There are a lot of good reasons to quit a job: Your values don't align with those of your employer; you don't get along with your boss; you're not passionate about the work you're doing; you're burnt out; you've got a better offer in hand.
But perhaps the biggest sign it's time to throw in the towel is that pit-in-your-stomach feeling some of us get when the weekend comes to a close ... also known as the "Sunday Night Blues" or the "Sunday Scaries."
Of course we all experience the occasional wave of dread on Sunday evening — especially after a fun weekend or when you have a particularly busy workweek ahead. In fact, a whopping 76% of American workers say they get the Sunday Night Blues, according to a Monster survey.
But if you spend every Sunday feeling anxious, depressed, or fearful — sobbing on the couch, drafting your "I'm sick" email for Monday morning — it's probably time to move on from your current job.
She says writing down your feelings always adds clarity. "You don't have to produce an elaborate, perfectly crafted document of pros and cons," she explains. "It's sometimes easier, more heartfelt and effective to jot down your thoughts in a free form way, as if you were having a conversation." For example: "I'm feeling as if I have to work at this company, or else I will ..." or, "I feel sick when I think about how my boss has been acting towards me." "As you read it, your feelings can better evolve into specific actions," she says.
Life is way too short to squander on a job that causes you prolonged misery or stress, Taylor adds. "The anxiety can spill into your weekend, and not just steal your joy — but compromise your health, too. The key thing to remember is that you do have choices. Your career future is only limited by your imagination."
Patients may require occupational therapy to manage a lifelong medical condition or the effects of a stroke, accident or other physical trauma. OTAs help these patients live as independently as possible, teaching them to perform daily tasks, such as brushing their teeth and getting dressed. To enter the field, OTAs need to earn an associate degree, which typically takes about two years.
Accountants inspect financial records and may work for government agencies, private corporations, nonprofits or individual clients. While an associate degree is available for accounting, employers may prefer a bachelor's or master's degree.
OTs help patients build or restore their ability to perform daily tasks and work toward certain goals. Licensed OTs typically need to earn a master's degree, pass board examinations and complete a fieldwork requirement.
Registered nurses monitor a patient's condition, perform medical procedures and administer medicine. Entry-level RN positions are available with an associate degree, but a bachelor's degree is becoming the industry standard.
Cartographers specialize in drawing maps, which have seen reinvention in an environment where millions of people look at GPS-enabled maps on cellphones and interactive maps online. Cartographers typically must earn a bachelor's degree in cartography or a related field.
Web developers build websites, working with software applications or writing code to get the job done. Employers typically prefer a bachelor's degree in a computer-related field. Specialized certifications may also demonstrate expertise in a certain area.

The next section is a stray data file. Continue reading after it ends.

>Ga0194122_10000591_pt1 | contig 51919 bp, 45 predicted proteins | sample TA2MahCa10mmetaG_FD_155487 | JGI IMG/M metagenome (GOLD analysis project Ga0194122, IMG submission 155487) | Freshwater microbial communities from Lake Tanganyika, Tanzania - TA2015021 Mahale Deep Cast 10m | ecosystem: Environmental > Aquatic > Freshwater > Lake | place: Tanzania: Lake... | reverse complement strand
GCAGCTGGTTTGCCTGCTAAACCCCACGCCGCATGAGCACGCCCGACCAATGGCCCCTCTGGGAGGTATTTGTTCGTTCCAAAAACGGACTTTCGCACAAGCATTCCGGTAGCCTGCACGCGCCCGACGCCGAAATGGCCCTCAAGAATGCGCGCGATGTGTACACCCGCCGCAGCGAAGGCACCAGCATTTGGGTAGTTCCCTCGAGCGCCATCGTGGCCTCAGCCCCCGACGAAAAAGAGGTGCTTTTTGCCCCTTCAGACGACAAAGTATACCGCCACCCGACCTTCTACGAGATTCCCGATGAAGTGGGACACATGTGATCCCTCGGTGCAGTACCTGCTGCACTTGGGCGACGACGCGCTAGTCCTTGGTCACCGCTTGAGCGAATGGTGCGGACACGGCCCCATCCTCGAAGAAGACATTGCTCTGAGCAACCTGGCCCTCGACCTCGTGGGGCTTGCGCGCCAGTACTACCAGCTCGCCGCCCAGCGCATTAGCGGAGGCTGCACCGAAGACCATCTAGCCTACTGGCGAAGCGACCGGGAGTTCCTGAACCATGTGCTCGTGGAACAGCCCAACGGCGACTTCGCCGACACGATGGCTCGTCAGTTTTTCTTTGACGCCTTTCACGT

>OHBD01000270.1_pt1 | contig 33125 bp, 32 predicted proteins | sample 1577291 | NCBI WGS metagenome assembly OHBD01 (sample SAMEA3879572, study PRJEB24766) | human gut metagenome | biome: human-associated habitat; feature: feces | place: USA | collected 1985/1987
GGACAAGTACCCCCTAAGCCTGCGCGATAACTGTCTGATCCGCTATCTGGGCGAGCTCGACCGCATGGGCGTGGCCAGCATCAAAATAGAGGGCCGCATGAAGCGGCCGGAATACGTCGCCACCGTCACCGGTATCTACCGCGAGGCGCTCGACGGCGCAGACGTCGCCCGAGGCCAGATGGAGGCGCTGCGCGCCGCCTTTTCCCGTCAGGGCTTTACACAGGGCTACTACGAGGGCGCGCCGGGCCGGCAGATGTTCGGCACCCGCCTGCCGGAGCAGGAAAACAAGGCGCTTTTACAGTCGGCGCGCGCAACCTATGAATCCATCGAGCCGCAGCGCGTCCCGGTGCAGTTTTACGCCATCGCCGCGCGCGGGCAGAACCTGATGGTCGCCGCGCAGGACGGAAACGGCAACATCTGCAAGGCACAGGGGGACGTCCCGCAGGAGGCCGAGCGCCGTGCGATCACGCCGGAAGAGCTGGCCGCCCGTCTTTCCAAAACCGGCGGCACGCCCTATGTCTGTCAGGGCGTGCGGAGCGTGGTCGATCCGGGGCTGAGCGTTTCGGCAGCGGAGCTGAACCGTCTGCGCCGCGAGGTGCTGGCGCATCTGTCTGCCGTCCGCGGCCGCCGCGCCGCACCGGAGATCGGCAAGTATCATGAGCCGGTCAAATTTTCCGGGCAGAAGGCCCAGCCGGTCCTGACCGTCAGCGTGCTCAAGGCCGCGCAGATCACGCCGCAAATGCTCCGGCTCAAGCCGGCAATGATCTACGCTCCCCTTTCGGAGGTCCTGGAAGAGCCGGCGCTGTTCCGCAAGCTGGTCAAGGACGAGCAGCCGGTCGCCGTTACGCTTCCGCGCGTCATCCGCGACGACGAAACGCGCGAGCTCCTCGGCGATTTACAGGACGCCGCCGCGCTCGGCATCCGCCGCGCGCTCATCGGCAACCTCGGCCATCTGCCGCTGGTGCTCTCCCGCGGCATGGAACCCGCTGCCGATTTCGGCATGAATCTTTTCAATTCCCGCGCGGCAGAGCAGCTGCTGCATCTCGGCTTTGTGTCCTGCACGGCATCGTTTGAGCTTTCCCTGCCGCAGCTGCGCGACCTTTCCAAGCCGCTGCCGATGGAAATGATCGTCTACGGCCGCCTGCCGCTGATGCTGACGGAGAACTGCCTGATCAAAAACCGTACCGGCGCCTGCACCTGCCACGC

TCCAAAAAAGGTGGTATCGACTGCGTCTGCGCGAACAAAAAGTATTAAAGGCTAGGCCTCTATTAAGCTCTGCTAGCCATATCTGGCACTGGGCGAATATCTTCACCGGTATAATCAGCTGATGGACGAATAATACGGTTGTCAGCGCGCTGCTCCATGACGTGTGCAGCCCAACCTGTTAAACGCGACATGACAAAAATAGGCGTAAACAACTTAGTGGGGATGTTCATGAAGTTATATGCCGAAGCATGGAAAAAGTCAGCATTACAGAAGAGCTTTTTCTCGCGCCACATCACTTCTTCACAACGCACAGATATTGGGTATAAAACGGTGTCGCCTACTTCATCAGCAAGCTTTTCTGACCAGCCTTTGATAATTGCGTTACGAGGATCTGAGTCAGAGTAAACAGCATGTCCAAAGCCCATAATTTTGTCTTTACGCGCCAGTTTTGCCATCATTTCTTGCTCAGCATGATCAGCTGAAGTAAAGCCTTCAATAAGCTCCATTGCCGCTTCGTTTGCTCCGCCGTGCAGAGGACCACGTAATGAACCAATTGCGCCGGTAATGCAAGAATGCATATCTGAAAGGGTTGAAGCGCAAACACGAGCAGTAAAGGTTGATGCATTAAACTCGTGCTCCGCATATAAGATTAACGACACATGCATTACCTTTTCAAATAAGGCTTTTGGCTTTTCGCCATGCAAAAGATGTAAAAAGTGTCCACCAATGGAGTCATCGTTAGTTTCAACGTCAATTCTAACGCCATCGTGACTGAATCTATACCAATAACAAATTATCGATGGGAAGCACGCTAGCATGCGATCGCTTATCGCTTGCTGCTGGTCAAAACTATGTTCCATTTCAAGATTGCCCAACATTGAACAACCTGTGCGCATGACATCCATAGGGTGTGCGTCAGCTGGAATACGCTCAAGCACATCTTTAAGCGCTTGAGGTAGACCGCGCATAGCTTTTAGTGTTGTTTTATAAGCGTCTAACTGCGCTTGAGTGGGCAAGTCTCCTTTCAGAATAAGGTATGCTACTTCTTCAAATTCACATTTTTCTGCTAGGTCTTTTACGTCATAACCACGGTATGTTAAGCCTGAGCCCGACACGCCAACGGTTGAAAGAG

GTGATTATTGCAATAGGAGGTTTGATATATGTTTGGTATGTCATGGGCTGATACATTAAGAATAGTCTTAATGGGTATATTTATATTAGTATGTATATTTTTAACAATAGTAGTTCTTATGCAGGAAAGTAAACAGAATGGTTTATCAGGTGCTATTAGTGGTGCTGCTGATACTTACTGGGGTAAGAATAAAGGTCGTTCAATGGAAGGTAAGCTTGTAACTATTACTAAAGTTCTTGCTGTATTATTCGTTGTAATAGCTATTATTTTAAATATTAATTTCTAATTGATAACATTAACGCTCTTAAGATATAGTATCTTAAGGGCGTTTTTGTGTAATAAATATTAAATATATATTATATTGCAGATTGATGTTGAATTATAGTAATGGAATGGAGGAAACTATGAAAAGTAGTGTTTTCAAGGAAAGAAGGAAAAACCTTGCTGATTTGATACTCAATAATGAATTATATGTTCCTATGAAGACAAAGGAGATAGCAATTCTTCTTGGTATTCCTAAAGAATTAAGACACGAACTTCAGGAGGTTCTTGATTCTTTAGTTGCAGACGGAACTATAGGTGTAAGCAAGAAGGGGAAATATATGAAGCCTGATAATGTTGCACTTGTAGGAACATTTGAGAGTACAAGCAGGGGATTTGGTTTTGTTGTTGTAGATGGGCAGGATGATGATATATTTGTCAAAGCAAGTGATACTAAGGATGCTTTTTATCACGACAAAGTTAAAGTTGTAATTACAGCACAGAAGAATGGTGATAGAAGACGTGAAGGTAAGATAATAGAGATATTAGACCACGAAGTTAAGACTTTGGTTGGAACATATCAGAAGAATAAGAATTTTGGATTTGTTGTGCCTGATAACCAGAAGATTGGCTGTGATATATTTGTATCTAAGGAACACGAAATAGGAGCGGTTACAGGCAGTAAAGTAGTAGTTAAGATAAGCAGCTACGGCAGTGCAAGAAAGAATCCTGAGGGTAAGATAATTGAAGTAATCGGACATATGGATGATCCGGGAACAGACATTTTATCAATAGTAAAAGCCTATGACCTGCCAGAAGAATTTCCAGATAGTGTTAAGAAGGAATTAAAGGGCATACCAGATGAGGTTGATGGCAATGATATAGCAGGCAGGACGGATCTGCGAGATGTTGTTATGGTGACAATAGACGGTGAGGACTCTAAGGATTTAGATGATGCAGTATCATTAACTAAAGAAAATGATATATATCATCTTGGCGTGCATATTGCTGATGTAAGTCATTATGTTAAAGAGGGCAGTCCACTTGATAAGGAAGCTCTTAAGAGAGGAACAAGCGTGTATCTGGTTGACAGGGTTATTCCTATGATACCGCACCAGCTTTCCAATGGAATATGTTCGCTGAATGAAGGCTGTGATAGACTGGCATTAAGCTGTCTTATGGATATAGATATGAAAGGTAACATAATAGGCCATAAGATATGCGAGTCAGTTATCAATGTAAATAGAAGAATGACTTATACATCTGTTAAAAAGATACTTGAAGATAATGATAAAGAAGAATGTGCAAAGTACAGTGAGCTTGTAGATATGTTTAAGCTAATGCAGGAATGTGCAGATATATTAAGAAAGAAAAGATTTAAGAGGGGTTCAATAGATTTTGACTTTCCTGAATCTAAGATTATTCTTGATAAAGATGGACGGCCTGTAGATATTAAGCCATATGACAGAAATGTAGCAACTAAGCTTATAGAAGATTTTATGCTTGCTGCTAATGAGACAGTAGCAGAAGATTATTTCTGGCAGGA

Physicians manage patients for a variety of medical issues, doing everything from diagnosing and treating injuries and illnesses to prescribing medicine. Becoming a physician is no easy path. Aspiring physicians need to attend medical school and complete advanced training requirements.
Workers in this business-related field dive into raw data and mathematical equations to help businesses make educated decisions. A bachelor's degree in math, business or industrial engineering can open the door for entry-level workers. Some employers may favor master's degree recipients.
The highest-ranked business profession on this year's list requires mathematical prowess and a passion for numbers. Statisticians use data to make decisions. A bachelor's degree should open doors, but a master's degree or Ph.D. may open more.
PTs help patients battling physical issues or injuries regain movement and manage pain. To enter the field, hopefuls must typically complete a Doctor of Physical Therapy degree, as well as residency and licensing requirements.
Software developers design computer programs, often flexing their creative muscles and technical know-how. A bachelor's degree in computer science is typical – but not required – as are strong programming skills.
OB-GYNs specialize in women's reproductive health, managing everything from contraception to childbirth. Like other medical fields, the road to becoming an OB-GYN is paved with medical school, licensing examinations and residency requirements.
These health professionals specialize in diagnosing and treating issues related to the mind and mental health. Becoming a psychiatrist requires a medical school degree and additional specialized training.
Nurse practitioners treat patients for a variety of issues and ailments and may be able to work independently from a physician. To enter the field, hopefuls must earn specialized credentials on top of their nursing degree.
These registered nurses specialize in anesthesiology, administering drugs to minimize the pain of procedures. These health professionals undergo training on top of their nursing degree to specialize in this area.
Anyone with a mouth full of braces can tell you about orthodontists. Professionals in this No. 1 ranked job straighten teeth and align bites. Among other requirements, orthodontists must attend dental school and receive specialized training.